Make no mistake: “Against any adversary” is a clear euphemism for Russia, increasingly aggressive in eastern Europe since the 2014 annexation of Crimea from neighboring Ukraine, and the Stinger training comes amid a steady buildup of forces under U.S. Army Europe as part of Operation Atlantic Resolve. The deployment of the 3rd Armored Brigade Combat Team, 4th Infantry Division to Germany in January 2017 for USAREUR’s largest training exercise since the Cold War marked the first prolonged rotation of an armored combat brigade in years; U.S. combat troops who spent much of the previous decade in Iraq and Afghanistan are now deploying to Europe with tactics and equipment meant for a Soviet-era land conflict.
While the Stinger proved a poor match for the campaigns in Afghanistan and Iraq where the U.S. has enjoyed overwhelming significant air superiority, the specter of a confrontation between Russian and NATO-aligned forces in eastern Europe is enough of an incentive for the Army to re-up its training. The 2nd Cavalry Regiment — one of the first units to deploy to European NATO allies like Germany and Poland in response to the Crimean annexation — is set to receive a batch of upgunned Stryker Infantry Carrier Vehicle Dragoons, 80 of them outfitted with 30mm cannons effective against drones and small aircraft. These are the SHORAD battalions that will house the Army’s new Stinger teams: The service noted that personnel from the 2nd Cavalry had already joined the 173rd Airborne for a five-week Stinger crash-course Grafenwoehr. (In the meantime, the State Department announced the sale to Poland of the Patriot Anti-Missile System on Nov. 17 and M142 High Mobility Artillery Rocket System on Nov. 28 to help restore NATO allies’ sense of security while defense contractors whip up their own SHORAD-enabled combat vehicles.)
"War is expensive in both treasure and lives," USAREUR operations chief Brig. Gen. Timothy Daugherty, who also deployed to Europe to face down the Soviets during the 1980s and ’90s, told Army Times in a March 2017 interview. "Preparing for war is a lot cheaper than executing one."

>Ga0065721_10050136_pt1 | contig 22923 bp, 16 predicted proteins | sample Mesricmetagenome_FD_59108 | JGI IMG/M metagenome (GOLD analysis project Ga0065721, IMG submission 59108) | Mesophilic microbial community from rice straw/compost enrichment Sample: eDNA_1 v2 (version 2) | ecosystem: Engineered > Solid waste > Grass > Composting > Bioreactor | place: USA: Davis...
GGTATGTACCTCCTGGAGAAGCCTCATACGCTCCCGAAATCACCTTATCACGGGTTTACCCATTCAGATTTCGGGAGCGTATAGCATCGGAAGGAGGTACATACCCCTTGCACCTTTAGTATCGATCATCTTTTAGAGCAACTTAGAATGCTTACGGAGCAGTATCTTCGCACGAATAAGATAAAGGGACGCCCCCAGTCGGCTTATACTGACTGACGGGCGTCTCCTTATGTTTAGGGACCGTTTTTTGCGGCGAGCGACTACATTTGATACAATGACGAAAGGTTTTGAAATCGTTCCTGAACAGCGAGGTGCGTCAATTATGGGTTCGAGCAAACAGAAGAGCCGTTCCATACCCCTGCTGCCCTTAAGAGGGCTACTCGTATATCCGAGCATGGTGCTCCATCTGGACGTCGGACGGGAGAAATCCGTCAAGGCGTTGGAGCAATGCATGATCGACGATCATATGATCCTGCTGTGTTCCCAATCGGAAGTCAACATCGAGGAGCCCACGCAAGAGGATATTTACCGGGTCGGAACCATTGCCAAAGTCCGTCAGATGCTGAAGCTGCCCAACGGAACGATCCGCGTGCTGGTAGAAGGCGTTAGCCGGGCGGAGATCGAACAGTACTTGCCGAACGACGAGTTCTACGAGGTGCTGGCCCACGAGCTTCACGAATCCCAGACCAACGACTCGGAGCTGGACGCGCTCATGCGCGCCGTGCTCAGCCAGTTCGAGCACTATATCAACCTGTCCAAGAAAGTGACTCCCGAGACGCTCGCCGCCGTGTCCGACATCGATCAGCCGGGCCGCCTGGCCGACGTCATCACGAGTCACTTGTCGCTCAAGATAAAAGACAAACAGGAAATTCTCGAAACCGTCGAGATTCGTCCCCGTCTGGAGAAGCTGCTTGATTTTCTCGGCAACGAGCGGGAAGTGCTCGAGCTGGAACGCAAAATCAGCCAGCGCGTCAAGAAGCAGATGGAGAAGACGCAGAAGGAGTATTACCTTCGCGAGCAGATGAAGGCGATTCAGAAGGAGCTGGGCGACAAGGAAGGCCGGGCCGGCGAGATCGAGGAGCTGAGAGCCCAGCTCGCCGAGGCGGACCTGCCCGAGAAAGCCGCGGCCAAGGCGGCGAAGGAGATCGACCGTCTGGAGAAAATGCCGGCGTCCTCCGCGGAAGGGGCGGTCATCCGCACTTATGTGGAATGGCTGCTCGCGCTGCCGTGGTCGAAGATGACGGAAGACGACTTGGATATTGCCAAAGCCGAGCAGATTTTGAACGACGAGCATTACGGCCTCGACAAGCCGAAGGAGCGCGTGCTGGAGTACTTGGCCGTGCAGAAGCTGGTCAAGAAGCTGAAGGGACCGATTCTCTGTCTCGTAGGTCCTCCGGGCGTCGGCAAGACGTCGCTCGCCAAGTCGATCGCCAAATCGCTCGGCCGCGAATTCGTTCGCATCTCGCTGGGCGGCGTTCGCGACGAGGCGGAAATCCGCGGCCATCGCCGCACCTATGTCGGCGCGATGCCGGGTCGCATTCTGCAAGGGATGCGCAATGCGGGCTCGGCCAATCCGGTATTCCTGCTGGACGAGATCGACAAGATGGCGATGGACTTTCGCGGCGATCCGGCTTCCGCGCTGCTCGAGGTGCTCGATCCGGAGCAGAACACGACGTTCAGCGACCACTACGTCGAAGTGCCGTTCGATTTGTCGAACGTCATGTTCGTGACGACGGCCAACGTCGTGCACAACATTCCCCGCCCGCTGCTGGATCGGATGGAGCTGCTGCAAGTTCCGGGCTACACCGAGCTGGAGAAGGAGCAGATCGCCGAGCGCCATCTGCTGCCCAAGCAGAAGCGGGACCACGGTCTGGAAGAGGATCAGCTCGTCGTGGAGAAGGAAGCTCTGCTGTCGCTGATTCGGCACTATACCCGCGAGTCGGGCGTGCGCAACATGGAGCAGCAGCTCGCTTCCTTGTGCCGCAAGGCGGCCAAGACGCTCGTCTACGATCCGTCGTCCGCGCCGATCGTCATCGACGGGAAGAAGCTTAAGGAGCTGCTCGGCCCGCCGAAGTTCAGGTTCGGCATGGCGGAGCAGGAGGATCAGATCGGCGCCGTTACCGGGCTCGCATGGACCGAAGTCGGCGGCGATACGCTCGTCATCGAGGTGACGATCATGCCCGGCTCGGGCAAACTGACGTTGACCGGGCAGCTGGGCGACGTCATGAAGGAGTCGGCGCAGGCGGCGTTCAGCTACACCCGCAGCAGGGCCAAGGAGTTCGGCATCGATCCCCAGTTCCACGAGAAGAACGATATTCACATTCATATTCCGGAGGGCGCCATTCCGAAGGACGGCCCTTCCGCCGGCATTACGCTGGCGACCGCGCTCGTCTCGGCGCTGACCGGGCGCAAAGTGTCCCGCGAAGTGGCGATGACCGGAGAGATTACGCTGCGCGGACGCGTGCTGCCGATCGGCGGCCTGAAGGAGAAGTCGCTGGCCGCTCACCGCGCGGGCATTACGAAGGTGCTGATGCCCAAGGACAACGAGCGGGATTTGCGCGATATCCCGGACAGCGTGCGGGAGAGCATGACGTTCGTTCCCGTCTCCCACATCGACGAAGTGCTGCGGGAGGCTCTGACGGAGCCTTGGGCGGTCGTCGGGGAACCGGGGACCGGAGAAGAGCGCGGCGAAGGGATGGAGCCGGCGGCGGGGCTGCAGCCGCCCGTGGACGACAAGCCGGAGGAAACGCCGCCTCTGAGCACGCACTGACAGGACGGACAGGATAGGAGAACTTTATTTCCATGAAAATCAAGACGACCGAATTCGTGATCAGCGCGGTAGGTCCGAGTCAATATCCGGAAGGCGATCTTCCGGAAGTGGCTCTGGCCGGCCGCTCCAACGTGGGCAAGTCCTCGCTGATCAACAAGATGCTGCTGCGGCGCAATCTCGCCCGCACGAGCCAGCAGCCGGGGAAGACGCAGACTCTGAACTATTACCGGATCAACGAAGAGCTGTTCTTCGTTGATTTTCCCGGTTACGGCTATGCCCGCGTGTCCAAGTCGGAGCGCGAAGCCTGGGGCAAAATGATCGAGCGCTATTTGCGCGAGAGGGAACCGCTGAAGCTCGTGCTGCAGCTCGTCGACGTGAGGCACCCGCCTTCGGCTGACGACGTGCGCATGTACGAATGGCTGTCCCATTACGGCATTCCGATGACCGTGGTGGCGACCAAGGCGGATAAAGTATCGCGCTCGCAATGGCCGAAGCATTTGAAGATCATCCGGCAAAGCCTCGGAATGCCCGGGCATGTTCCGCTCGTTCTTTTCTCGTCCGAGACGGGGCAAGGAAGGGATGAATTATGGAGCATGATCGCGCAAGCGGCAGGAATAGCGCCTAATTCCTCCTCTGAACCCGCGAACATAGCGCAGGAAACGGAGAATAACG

When these fancy anti-air toys will actually make their way downrange to antsy soldiers remains to be seen, but one thing is clear: As Russia and NATO aircraft eye the skies above Europe amid escalating tensions, those new Stinger teams can’t get here soon enough. In the meantime, here’s a handful of videos of U.S. service members training on these bad boys:
My brother earned the Medal of Honor for saving countless lives — but only after he was left for dead
"As I learned while researching a book about John, the SEAL ground commander, Cmdr. Tim Szymanski, had stupidly and with great hubris insisted on insertion being that night."
Editor's Note: The following is an op-ed. The opinions expressed are those of the author, and do not necessarily reflect the views of Task & Purpose.
Air Force Master Sgt. John "Chappy" Chapman is my brother. As one of an elite group, Air Force Combat Control — the deadliest and most badass band of brothers to walk a battlefield — John gave his life on March 4, 2002 for brothers he never knew.
They were the brave men who comprised a Quick Reaction Force (QRF) that had been called in to rescue the SEAL Team 6 team (Mako-30) with whom he had been embedded, which left him behind on Takur Ghar, a desolate mountain in Afghanistan that topped out at over 10,000 feet.